Areas that are heavily contaminated are unsafe to use for farming or housing and have to be left unproductive.
As well as causing death, UXO detonations frequently blow people’s legs off, particularly if they are encountered during ploughing. In a country without much health care or welfare support, such injuries mean that the victim is often no longer able to work and needs to be supported by their family. This makes it much harder for the Lao economy to develop in high-UXO areas.
Poverty means that people sometimes take their lives in their hands and actually try to harvest the UXO because metal prices are high and the income from metal trading is better than from farming – provided that getting hold of the metal does not kill you or blow off your arm.
North eastern Laos is a beautiful and mysterious region. It has a unique archaeological feature, the Plain of Jars, consisting of large stone urns that are scattered in groups across the landscape. Some of them were shattered by explosions during the American war, and some are inaccessible because of UXO. Lack of development also means that it is difficult for visitors to reach the Plain of Jars.
What is being done?
Since 1994 a non-governmental organisation (NGO) called the Mines Advisory Group (MAG) has been at work clearing up UXO in Laos. The scale of the task is monumental, but progress is being made steadily. The MAG’s direct action cleared 4.7 million square metres in 2017 and destroyed 12,932 items of UXO. It also sponsors education about the risks, aimed at deterring people from playing with bombies or trying to recover and sell metal from UXO, and has visitor centres in Vientiane (the capital of Laos) and Phonsavan (the main town in the Plain of Jars region) to educate local people and foreign visitors.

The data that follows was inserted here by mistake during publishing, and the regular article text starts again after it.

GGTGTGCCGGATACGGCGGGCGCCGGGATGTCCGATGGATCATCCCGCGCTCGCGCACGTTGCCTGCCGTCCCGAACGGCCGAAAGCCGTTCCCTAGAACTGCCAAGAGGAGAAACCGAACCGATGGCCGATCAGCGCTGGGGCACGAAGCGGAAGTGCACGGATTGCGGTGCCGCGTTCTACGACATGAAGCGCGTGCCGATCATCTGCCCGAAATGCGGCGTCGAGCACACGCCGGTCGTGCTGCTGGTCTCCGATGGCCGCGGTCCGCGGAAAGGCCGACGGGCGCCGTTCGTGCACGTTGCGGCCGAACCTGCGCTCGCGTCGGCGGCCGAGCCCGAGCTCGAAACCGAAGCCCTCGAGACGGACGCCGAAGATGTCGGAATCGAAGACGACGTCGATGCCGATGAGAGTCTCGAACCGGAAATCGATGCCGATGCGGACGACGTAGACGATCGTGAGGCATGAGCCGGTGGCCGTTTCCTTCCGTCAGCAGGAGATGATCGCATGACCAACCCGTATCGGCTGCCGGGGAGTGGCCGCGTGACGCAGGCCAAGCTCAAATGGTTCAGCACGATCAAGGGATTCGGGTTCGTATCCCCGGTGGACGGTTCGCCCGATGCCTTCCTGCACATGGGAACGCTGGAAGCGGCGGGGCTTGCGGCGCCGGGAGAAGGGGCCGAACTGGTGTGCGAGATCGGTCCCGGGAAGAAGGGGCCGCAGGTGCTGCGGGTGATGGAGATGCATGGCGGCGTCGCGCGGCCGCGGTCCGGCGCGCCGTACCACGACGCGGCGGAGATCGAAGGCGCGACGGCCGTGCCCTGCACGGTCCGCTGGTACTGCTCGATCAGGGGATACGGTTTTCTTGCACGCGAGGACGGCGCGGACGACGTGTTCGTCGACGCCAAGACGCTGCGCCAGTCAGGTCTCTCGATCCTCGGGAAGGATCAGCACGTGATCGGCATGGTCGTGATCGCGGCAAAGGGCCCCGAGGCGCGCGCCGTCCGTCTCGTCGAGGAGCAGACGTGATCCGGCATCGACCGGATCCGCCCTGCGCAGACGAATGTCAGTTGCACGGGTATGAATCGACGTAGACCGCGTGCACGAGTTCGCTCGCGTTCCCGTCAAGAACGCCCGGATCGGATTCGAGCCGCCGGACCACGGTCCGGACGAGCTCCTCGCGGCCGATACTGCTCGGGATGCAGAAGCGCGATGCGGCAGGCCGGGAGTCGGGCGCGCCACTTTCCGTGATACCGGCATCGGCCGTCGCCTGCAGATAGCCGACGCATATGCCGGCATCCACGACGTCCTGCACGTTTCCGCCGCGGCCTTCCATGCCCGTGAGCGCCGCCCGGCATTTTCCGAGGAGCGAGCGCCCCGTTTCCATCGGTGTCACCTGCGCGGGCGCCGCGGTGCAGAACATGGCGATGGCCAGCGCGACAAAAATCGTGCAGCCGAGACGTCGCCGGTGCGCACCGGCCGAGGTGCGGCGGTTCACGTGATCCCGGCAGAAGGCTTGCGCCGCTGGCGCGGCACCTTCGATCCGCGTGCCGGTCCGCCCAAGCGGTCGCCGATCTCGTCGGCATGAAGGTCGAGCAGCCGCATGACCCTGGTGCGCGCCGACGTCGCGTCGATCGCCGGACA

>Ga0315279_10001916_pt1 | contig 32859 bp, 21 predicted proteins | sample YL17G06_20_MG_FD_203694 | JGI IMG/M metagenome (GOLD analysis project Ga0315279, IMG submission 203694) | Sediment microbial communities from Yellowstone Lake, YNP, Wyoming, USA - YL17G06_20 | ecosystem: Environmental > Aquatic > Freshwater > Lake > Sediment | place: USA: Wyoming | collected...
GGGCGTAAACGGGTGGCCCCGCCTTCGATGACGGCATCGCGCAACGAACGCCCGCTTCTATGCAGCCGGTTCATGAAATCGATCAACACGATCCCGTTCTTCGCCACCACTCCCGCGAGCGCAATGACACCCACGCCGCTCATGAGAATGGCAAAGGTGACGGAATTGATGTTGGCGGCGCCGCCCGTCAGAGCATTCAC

The work of the MAG is supported by the foreign aid departments of several countries including Norway, New Zealand, the United Kingdom and – as is entirely proper – the United States. It is also supported by donations from private foundations and individuals.
You can see more about the bombing and the MAG by watching the film Bomb Harvest, which is a fascinating and terrifying insight into the problem and also a story of decent, skilled people trying to do something good for their fellow human beings. https://www.youtube.com/watch?v=vk6RWpCcrjI
You can do something to help by getting involved with the MAG https://www.maginternational.org/how-to-help/join-movement/ or funding some work to clear up UXO (bombies or mines) through a mechanism such as Good Gifts (https://www.goodgifts.org/catalogsearch/result/?q=mines&submit=Go and https://www.goodgifts.org/catalogsearch/result/?q=bombs&submit=Go) . Your Christmas gift can make a huge difference to people who are still suffering from its effects years and decades after wars have been won and lost.
Sources and further reading:
World Bank national accounts data, and OECD National Accounts data files.
National Regulatory Authority for UXO
Mines Advisory Group
Government of Laos information about UXO
Film: Bomb Harvest
Map of Laos
Map National Regulatory Authority of Laos